3

So I just installed pinhead locking skewers on my bike, using the instruction manual. But the wheels now have a large amount of friction. I installed all the pieces as tightly as possible, could that be the cause? Or do I need to grease the skewer first?

3
  • 2
    'as tightly as possible' - Its incredibly rare this is the correct thing to do on any bicycle. I suspect you have over tightened the skewer, which has over loaded the pre load on the bearings. Refer sheldonbrown.com/cone-adjustment.html
    – mattnz
    Jul 16 '17 at 22:27
  • 2
    Skewers (of any variety) do very slightly compress the axle and hence tighten the bearings. Normally this effect is very minor, however -- not enough to go from a freely turning wheel and "a large amount of friction". I suspect that you have the wheel cocked in the dropouts and the tire is rubbing against the frame. Jul 17 '17 at 2:55
  • @mattnz the key (pictured in an old answer of mine) has very little leverage; it's only a 5cm lever. Unless you have very strong fingers you're not going to be much over the 8Nm specified (at 5cm that would mean 160N or the equivalent of lifting 16kg with one finger. Hand tight is good here. I actually think there's too little leverage in the tool -- I'm not too weak and sometime struggle with undoing, especially in the rain.
    – Chris H
    Jul 18 '17 at 9:42
6

The skewer isn't an axle so nothing rotates and it and there's no need for grease. It's more likely that the wheels aren't completely straight in the dropouts causing the brakes or tyres to rub. I tend to tighten the skewers with the bike's weight on the wheels, rather than on a work stand. But you should also check the sequence of components again as well.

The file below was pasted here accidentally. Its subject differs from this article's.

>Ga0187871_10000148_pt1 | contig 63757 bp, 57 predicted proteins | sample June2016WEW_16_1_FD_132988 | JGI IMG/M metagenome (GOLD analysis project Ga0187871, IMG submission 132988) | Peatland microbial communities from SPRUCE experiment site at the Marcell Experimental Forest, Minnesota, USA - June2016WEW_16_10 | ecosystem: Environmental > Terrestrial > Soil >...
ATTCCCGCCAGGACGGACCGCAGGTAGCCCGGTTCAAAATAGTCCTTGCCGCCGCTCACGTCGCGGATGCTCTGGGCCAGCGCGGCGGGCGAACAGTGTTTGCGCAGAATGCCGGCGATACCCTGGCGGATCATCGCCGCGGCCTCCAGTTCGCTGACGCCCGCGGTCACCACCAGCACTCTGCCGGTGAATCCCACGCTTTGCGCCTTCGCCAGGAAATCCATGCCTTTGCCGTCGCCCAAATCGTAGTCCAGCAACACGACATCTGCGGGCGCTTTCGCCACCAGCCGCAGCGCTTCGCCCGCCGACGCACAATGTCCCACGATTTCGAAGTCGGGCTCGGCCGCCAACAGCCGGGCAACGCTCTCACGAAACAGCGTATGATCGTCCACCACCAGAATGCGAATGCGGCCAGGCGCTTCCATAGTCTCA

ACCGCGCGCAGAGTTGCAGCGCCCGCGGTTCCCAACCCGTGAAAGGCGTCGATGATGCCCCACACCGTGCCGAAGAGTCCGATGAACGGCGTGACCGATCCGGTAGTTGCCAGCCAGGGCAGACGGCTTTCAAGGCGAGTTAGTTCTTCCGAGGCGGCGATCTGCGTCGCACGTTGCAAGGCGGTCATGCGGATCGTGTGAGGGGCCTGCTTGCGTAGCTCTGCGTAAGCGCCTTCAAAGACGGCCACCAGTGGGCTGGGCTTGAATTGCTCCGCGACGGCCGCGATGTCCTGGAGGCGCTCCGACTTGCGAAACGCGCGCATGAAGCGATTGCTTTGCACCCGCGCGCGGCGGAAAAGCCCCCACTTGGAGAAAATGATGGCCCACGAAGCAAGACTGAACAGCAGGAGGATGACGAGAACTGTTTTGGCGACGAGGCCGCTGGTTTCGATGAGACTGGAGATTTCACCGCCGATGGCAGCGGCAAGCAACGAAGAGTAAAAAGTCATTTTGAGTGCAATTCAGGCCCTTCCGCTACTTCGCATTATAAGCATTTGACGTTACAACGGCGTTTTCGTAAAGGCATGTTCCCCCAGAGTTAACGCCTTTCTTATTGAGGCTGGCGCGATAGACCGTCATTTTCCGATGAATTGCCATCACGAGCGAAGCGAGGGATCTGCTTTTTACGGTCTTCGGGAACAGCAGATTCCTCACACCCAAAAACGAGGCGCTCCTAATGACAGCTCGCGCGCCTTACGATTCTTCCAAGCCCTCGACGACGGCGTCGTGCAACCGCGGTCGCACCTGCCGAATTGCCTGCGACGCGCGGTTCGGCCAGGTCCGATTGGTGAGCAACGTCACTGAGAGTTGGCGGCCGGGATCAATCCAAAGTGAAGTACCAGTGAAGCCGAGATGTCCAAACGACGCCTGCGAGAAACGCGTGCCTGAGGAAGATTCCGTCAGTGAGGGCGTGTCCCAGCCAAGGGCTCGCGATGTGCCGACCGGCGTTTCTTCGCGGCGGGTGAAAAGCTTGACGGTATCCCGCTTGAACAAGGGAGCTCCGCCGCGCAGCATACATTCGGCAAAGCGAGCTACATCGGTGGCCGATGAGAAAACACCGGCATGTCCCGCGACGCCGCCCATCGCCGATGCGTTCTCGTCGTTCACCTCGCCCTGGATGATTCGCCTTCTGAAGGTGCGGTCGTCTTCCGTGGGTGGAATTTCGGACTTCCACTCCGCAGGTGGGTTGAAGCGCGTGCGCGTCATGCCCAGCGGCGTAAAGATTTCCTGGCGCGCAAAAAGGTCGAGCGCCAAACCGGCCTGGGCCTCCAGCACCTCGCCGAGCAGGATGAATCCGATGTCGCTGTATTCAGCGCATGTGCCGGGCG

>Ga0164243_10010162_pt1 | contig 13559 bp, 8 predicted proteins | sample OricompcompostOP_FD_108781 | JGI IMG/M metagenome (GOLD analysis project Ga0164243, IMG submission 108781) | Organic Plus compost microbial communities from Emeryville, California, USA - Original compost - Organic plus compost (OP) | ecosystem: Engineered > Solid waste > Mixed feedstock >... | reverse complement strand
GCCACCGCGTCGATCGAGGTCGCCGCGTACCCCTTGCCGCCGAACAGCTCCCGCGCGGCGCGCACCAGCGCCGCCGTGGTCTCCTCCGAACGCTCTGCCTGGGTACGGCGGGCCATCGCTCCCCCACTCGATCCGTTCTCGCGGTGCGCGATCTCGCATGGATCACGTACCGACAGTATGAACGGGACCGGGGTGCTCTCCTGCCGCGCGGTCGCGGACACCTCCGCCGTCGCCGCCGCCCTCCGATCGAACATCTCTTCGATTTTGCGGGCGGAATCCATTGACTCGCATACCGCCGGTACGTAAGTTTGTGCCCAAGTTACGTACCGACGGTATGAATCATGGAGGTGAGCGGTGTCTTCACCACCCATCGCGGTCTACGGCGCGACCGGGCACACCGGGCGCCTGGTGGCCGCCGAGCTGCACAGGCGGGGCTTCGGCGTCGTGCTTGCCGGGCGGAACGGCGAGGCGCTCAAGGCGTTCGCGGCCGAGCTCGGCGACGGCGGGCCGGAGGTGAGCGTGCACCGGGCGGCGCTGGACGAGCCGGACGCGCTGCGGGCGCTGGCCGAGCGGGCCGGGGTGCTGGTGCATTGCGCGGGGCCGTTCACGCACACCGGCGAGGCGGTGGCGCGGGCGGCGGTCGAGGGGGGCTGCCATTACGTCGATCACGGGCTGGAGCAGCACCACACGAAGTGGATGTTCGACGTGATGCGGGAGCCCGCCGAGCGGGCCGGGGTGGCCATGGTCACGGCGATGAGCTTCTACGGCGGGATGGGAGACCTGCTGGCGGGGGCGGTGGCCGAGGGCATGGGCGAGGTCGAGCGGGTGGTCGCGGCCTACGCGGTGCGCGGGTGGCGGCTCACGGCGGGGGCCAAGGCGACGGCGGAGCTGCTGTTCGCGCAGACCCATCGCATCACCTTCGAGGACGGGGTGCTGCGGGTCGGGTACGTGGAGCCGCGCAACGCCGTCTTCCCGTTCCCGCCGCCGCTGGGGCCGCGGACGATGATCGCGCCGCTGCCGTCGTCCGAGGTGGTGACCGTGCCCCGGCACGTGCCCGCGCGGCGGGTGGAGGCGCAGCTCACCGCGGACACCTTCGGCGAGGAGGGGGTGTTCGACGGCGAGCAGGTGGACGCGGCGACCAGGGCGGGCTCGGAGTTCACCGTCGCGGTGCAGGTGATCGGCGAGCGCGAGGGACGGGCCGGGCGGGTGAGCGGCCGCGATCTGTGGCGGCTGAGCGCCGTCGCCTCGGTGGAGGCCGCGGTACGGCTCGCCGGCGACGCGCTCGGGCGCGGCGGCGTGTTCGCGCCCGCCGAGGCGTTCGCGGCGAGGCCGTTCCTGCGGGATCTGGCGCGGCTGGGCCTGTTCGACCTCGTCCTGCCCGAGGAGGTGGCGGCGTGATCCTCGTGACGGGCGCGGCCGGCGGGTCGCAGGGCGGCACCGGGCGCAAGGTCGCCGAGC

Finally the tab washer supplied with pinhead skewers these days may be the issue. The single tab goes in the dropout, after the skewer. It's just possible that even installed correctly this washer doesn't sit in the right place and misaligns the wheel. One of my bikes had pinhead skewers from new 7 years ago without these washers, with no problems; I've just added them (when fitting matching skewers to my new bike).

2

Are you sure you didn't overtighten the pinheads? They caution you against using any sort of tool to gain leverage. They should only be as tight as quick releases.

1
  • The key for the skewers is designed in such a way that it's really quite hard to get a tool on for more torque. You could probably get a large adjustable spanner across two flats but it would be hard to hold everything together and the rest is curved and tapered. I've had trouble undoing mine in the past, never whe I've had a good range of tools to test. But +1 as if the OP did use a spanner that could easily cause this.
    – Chris H
    Jul 18 '17 at 9:31

Your Answer

By clicking “Post Your Answer”, you agree to our terms of service, privacy policy and cookie policy

Not the answer you're looking for? Browse other questions tagged or ask your own question.